The Old City
the holy city for Judaism, Christianity and Islam, Jerusalem has always had a high
symbolic value. The Old City, situated in the heart of East Jerusalem, was founded as
early as 4000BC and captured by Israel during the 6-day war of 1967.
The first impression you get when entering the city is its Middle Eastern appearance and
architecture, with its narrow crowded streets and unique bazaars. The holy City covers
roughly 220 acres. The surrounding walls date to the rule of the ottoman Sultan Suleiman
the Magnificent (1520-1566). The city is divided into quarters - the Jewish, Muslim,
Christian and Armenian. The Old City has a total of 11 gates, but only seven are open. The
main entrance to the city is the Jaffa Gate.
The Heart of the Old City is the
Temple Mount/ Haram ash Sharif, recognized by all three religions as the site of Abraham's
sacrifice .The Dome of the Rock, built in the 7th century and decorated with beautiful
geometric and floral motifs dominates this vast esplanade. When the Romans destroyed the
second Temple in 70 AD, only one outer wall surrounding the Temple Mount remained
standing. This remnant of what was the most sacred building in the Jewish world became the
holiest spot in Jewish life. Throughout the centuries, Jews from throughout the world
traveled to Palestine and immediately headed for the Western Wall to thank God. The
prayers offered at the Western Wall were so heartfelt that non-Jews began calling the site
the "Wailing Wall."
The Christian Quarter, developed
around the Holy Sepulcher, lies to the northeast of the old city.
The original church built to commemorate the place in which Jesus Christ was buried was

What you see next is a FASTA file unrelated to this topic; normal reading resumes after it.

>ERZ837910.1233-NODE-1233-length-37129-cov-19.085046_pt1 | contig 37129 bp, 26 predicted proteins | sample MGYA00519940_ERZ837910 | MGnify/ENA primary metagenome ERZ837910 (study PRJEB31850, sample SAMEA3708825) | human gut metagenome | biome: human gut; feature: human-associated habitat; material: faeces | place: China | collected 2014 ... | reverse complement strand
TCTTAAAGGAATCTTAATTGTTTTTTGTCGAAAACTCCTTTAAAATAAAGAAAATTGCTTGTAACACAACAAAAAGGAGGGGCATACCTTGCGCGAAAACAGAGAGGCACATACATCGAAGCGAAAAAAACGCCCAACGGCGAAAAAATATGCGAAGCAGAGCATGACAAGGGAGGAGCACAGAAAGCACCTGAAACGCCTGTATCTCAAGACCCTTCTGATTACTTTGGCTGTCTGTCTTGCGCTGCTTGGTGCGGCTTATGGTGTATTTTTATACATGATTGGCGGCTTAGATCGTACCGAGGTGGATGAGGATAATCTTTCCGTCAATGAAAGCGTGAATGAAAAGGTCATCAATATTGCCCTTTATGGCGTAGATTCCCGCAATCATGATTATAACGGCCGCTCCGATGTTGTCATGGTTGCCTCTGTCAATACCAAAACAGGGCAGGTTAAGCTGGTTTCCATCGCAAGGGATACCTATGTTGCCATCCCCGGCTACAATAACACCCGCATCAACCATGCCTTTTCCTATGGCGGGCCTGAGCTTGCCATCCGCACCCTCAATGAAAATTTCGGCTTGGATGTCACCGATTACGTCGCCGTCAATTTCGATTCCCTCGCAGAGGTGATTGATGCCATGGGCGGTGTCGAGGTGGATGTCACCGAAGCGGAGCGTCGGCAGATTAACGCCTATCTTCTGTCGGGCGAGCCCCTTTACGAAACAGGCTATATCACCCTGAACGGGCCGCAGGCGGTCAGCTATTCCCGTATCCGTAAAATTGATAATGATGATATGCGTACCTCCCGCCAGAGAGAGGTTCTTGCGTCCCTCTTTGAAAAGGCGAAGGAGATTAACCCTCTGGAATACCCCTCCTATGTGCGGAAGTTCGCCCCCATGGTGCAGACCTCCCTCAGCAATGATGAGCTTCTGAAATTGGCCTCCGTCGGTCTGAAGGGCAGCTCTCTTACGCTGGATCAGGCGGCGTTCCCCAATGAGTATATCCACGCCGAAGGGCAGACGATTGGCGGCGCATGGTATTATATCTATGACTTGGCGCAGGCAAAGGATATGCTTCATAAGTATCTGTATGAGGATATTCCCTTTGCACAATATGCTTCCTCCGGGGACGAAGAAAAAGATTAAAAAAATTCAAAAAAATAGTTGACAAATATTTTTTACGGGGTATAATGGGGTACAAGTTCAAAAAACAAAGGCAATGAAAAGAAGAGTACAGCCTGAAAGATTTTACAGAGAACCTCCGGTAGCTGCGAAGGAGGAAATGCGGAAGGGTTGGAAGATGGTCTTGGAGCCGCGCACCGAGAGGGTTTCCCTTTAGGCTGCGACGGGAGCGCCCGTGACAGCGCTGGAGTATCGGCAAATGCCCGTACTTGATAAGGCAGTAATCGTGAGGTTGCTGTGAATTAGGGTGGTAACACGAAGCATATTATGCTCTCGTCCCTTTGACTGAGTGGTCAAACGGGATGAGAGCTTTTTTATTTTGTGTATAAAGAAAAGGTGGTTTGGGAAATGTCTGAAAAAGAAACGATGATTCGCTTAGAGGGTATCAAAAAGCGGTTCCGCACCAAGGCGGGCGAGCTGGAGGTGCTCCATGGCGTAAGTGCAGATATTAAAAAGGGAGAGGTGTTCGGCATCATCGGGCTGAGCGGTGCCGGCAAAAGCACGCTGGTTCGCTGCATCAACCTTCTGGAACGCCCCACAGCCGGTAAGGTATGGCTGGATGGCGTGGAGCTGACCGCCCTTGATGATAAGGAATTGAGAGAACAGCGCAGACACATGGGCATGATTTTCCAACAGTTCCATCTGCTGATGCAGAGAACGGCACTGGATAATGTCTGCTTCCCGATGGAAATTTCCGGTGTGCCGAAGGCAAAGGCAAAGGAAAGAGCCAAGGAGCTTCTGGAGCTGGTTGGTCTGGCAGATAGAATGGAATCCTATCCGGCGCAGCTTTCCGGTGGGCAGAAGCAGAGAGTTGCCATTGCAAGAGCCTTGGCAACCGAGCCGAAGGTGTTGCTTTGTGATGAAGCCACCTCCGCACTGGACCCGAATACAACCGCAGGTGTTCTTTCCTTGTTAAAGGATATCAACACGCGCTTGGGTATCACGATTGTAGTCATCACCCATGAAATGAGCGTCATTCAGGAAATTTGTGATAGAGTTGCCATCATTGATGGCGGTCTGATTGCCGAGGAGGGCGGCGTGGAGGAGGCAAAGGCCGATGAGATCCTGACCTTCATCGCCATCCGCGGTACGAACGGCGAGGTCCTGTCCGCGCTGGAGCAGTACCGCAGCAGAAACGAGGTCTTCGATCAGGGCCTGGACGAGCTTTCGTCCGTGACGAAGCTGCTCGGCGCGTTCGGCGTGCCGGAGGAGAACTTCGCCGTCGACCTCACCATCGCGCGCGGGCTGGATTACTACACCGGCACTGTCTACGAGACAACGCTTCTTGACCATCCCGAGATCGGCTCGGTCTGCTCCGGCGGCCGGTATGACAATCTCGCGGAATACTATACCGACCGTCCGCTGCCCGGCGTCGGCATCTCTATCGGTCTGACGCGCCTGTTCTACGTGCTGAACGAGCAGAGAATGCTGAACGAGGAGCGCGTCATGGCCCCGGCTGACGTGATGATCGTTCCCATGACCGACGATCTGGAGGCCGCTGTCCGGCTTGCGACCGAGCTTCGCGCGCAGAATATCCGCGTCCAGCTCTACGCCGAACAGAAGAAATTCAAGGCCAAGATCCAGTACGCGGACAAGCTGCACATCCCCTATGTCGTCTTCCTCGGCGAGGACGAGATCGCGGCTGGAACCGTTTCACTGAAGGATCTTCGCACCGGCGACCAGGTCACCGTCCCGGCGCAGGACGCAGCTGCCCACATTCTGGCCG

built in the 4th century AD by Emperor Constantine and was bigger that the present day
sanctuary. Its ruins can still be seen among the surrounding buildings.The church was
destroyed and rebuilt several times throughout the centuries, until the three leading
Christian communities (Latin, Greek and Armenian) finally came to an agreement regarding
its definitive repair in 1959.
Nearby, the square area of the
Muristan encloses the newest church in the old city: the Lutheran church of the Redeemer,
built in 1898 and on the opposite corner, the oldest church still intact the church of St.
John the Baptist with its characteristic silver dome, built in 1070 by merchants from
Amalfi. The name Muristan comes from the Persian word for hospital or hospice and the area
was given this name as a result of the welcome afforded to Christian pilgrims.
Situated on the rooftop of the
Church of the Holy Sepulcher which is directly above the Chapel of St Helena, the
Ethiopian Village or Deir al-Sultan (Monastery of the Sultan) has been home to a community
of Ethiopian monks since 1808. In that year, after a great fire that besides material
destruction also caused the loss of precious documents, the "Big Five" (Roman
Catholic - or Latin, Greek Orthodox, Armenian Orthodox, Syrian Orthodox and Coptic Church)
took over joint control and maintenance of the Church of the Holy Sepulcher in practice
evicting the Ethiopian Monastery from the holy site. Whatever the monks may feel about
their present home, to an outsider they appear to be better off in the calm silence and
beautiful surroundings of this reconstructed African village than they would be in the
chaotic and crowded area just downstairs.